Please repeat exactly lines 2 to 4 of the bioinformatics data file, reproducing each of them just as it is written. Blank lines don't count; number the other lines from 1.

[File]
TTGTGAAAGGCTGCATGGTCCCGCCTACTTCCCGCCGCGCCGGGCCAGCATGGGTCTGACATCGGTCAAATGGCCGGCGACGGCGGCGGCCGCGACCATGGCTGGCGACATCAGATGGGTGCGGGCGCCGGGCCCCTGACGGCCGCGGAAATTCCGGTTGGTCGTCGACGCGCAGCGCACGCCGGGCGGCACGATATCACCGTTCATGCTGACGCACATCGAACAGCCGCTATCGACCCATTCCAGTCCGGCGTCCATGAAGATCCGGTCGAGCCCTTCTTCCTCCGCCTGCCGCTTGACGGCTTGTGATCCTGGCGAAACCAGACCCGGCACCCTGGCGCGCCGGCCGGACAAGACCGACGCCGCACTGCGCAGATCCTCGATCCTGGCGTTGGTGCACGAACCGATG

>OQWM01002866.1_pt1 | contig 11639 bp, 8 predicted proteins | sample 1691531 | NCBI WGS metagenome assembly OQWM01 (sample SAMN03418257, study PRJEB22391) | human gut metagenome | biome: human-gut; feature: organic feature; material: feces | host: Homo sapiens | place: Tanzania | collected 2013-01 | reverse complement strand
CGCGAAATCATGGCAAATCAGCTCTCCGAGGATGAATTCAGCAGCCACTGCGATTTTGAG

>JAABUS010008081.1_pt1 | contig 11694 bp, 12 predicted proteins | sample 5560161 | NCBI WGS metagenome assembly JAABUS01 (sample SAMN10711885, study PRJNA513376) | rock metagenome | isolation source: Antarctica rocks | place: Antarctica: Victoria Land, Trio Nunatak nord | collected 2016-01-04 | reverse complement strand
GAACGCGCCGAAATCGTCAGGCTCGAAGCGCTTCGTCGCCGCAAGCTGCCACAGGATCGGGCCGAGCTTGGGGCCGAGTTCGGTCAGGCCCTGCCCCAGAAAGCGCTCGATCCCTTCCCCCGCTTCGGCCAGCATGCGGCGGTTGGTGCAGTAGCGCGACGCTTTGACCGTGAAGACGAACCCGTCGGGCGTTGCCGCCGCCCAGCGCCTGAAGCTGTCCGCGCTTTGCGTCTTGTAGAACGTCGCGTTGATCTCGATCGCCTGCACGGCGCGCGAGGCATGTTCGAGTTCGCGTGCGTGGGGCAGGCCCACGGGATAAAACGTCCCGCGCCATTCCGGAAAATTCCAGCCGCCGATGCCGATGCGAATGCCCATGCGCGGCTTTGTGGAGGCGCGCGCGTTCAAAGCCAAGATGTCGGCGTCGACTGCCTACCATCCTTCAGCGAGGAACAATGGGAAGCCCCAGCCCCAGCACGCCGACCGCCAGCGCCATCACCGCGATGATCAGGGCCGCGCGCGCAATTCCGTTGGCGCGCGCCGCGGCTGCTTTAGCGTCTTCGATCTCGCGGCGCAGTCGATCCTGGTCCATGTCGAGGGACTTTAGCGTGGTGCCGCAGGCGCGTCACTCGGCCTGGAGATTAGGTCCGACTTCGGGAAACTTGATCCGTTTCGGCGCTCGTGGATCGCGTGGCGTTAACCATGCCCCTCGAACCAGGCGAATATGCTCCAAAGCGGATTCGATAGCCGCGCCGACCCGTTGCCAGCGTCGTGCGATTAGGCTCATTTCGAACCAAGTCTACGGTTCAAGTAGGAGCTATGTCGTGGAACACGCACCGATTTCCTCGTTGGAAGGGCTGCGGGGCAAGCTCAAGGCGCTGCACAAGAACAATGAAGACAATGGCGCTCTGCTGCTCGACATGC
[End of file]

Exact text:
>OQWM01002866.1_pt1 | contig 11639 bp, 8 predicted proteins | sample 1691531 | NCBI WGS metagenome assembly OQWM01 (sample SAMN03418257, study PRJEB22391) | human gut metagenome | biome: human-gut; feature: organic feature; material: feces | host: Homo sapiens | place: Tanzania | collected 2013-01 | reverse complement strand
CGCGAAATCATGGCAAATCAGCTCTCCGAGGATGAATTCAGCAGCCACTGCGATTTTGAG

>JAABUS010008081.1_pt1 | contig 11694 bp, 12 predicted proteins | sample 5560161 | NCBI WGS metagenome assembly JAABUS01 (sample SAMN10711885, study PRJNA513376) | rock metagenome | isolation source: Antarctica rocks | place: Antarctica: Victoria Land, Trio Nunatak nord | collected 2016-01-04 | reverse complement strand